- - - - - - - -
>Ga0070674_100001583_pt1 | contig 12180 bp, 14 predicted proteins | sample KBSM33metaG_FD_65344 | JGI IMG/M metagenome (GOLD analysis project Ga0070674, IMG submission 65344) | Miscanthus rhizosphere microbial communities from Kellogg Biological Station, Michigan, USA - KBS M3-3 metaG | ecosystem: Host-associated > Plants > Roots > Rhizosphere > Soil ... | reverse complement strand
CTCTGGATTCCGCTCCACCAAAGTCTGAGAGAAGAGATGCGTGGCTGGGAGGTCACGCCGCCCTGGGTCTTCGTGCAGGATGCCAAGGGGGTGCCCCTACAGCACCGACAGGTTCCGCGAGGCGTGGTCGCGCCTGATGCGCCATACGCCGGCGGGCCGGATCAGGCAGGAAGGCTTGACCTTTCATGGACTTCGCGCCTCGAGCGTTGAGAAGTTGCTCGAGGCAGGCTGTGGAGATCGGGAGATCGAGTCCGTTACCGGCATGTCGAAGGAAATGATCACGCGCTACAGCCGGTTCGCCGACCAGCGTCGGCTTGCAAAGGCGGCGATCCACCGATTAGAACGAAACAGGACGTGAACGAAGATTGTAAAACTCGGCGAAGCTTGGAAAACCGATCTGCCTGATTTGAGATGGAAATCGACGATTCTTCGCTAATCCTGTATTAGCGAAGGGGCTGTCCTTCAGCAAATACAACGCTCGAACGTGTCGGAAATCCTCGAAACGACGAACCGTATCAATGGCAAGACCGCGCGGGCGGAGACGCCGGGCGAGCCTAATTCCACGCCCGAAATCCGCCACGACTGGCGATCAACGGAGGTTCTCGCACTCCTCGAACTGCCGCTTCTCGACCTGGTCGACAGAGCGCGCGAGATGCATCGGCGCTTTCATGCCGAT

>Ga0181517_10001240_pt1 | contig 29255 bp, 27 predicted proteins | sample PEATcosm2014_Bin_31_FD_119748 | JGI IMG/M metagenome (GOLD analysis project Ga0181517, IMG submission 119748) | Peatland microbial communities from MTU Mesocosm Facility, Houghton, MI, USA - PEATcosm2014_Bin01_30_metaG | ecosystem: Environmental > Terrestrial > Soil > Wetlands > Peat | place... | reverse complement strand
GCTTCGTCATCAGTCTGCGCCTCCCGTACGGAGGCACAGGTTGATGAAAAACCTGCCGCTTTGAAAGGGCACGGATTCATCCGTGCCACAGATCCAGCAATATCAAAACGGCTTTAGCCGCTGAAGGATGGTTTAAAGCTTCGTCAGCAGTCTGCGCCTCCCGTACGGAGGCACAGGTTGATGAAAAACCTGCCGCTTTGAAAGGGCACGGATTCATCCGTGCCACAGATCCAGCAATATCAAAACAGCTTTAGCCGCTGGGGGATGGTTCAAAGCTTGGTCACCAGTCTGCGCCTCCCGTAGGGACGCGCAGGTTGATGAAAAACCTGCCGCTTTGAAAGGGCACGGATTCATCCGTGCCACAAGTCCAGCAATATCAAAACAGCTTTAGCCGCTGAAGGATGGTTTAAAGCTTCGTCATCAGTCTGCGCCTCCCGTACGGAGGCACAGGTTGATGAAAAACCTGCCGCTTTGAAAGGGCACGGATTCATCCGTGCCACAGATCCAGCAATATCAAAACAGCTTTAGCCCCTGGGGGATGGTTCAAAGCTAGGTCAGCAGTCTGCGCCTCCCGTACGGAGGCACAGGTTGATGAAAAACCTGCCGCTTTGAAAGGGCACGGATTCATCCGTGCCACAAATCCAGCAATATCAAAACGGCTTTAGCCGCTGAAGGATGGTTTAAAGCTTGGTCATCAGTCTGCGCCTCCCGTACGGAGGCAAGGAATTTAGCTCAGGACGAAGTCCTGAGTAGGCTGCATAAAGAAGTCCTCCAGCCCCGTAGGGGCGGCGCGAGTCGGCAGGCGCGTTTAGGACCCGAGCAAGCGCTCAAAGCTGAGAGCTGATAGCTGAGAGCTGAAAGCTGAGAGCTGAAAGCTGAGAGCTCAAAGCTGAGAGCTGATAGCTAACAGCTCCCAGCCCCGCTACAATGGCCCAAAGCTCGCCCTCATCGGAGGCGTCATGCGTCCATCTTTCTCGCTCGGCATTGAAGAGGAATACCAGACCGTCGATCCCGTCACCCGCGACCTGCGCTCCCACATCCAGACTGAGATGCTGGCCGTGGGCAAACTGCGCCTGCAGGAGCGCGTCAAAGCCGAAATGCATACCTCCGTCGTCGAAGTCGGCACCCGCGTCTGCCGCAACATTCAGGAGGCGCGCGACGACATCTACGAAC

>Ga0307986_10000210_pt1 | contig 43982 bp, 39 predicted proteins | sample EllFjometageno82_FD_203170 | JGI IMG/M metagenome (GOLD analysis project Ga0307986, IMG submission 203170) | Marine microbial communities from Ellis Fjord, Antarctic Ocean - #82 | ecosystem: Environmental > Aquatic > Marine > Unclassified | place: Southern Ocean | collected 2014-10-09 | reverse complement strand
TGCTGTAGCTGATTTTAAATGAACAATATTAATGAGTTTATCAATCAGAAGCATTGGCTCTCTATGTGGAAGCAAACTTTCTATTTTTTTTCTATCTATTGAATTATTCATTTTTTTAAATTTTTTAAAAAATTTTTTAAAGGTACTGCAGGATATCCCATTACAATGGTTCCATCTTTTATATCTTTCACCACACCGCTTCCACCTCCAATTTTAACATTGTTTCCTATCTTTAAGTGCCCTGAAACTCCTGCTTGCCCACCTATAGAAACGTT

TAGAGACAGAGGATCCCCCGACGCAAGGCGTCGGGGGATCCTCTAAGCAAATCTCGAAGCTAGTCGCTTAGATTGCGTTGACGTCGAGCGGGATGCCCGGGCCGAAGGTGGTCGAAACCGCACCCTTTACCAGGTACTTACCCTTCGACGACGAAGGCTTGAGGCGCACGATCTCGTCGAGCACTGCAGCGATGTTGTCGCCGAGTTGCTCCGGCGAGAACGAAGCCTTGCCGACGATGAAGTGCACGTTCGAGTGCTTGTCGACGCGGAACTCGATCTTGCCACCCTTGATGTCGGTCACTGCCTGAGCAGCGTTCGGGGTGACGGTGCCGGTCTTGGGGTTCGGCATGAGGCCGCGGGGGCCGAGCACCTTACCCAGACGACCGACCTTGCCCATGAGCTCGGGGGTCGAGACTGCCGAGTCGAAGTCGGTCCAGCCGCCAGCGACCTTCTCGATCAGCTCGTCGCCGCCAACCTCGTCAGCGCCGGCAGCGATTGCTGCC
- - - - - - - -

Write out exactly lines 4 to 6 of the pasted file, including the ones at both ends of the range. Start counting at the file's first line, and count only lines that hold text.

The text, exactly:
GCTTCGTCATCAGTCTGCGCCTCCCGTACGGAGGCACAGGTTGATGAAAAACCTGCCGCTTTGAAAGGGCACGGATTCATCCGTGCCACAGATCCAGCAATATCAAAACGGCTTTAGCCGCTGAAGGATGGTTTAAAGCTTCGTCAGCAGTCTGCGCCTCCCGTACGGAGGCACAGGTTGATGAAAAACCTGCCGCTTTGAAAGGGCACGGATTCATCCGTGCCACAGATCCAGCAATATCAAAACAGCTTTAGCCGCTGGGGGATGGTTCAAAGCTTGGTCACCAGTCTGCGCCTCCCGTAGGGACGCGCAGGTTGATGAAAAACCTGCCGCTTTGAAAGGGCACGGATTCATCCGTGCCACAAGTCCAGCAATATCAAAACAGCTTTAGCCGCTGAAGGATGGTTTAAAGCTTCGTCATCAGTCTGCGCCTCCCGTACGGAGGCACAGGTTGATGAAAAACCTGCCGCTTTGAAAGGGCACGGATTCATCCGTGCCACAGATCCAGCAATATCAAAACAGCTTTAGCCCCTGGGGGATGGTTCAAAGCTAGGTCAGCAGTCTGCGCCTCCCGTACGGAGGCACAGGTTGATGAAAAACCTGCCGCTTTGAAAGGGCACGGATTCATCCGTGCCACAAATCCAGCAATATCAAAACGGCTTTAGCCGCTGAAGGATGGTTTAAAGCTTGGTCATCAGTCTGCGCCTCCCGTACGGAGGCAAGGAATTTAGCTCAGGACGAAGTCCTGAGTAGGCTGCATAAAGAAGTCCTCCAGCCCCGTAGGGGCGGCGCGAGTCGGCAGGCGCGTTTAGGACCCGAGCAAGCGCTCAAAGCTGAGAGCTGATAGCTGAGAGCTGAAAGCTGAGAGCTGAAAGCTGAGAGCTCAAAGCTGAGAGCTGATAGCTAACAGCTCCCAGCCCCGCTACAATGGCCCAAAGCTCGCCCTCATCGGAGGCGTCATGCGTCCATCTTTCTCGCTCGGCATTGAAGAGGAATACCAGACCGTCGATCCCGTCACCCGCGACCTGCGCTCCCACATCCAGACTGAGATGCTGGCCGTGGGCAAACTGCGCCTGCAGGAGCGCGTCAAAGCCGAAATGCATACCTCCGTCGTCGAAGTCGGCACCCGCGTCTGCCGCAACATTCAGGAGGCGCGCGACGACATCTACGAAC

>Ga0307986_10000210_pt1 | contig 43982 bp, 39 predicted proteins | sample EllFjometageno82_FD_203170 | JGI IMG/M metagenome (GOLD analysis project Ga0307986, IMG submission 203170) | Marine microbial communities from Ellis Fjord, Antarctic Ocean - #82 | ecosystem: Environmental > Aquatic > Marine > Unclassified | place: Southern Ocean | collected 2014-10-09 | reverse complement strand
TGCTGTAGCTGATTTTAAATGAACAATATTAATGAGTTTATCAATCAGAAGCATTGGCTCTCTATGTGGAAGCAAACTTTCTATTTTTTTTCTATCTATTGAATTATTCATTTTTTTAAATTTTTTAAAAAATTTTTTAAAGGTACTGCAGGATATCCCATTACAATGGTTCCATCTTTTATATCTTTCACCACACCGCTTCCACCTCCAATTTTAACATTGTTTCCTATCTTTAAGTGCCCTGAAACTCCTGCTTGCCCACCTATAGAAACGTT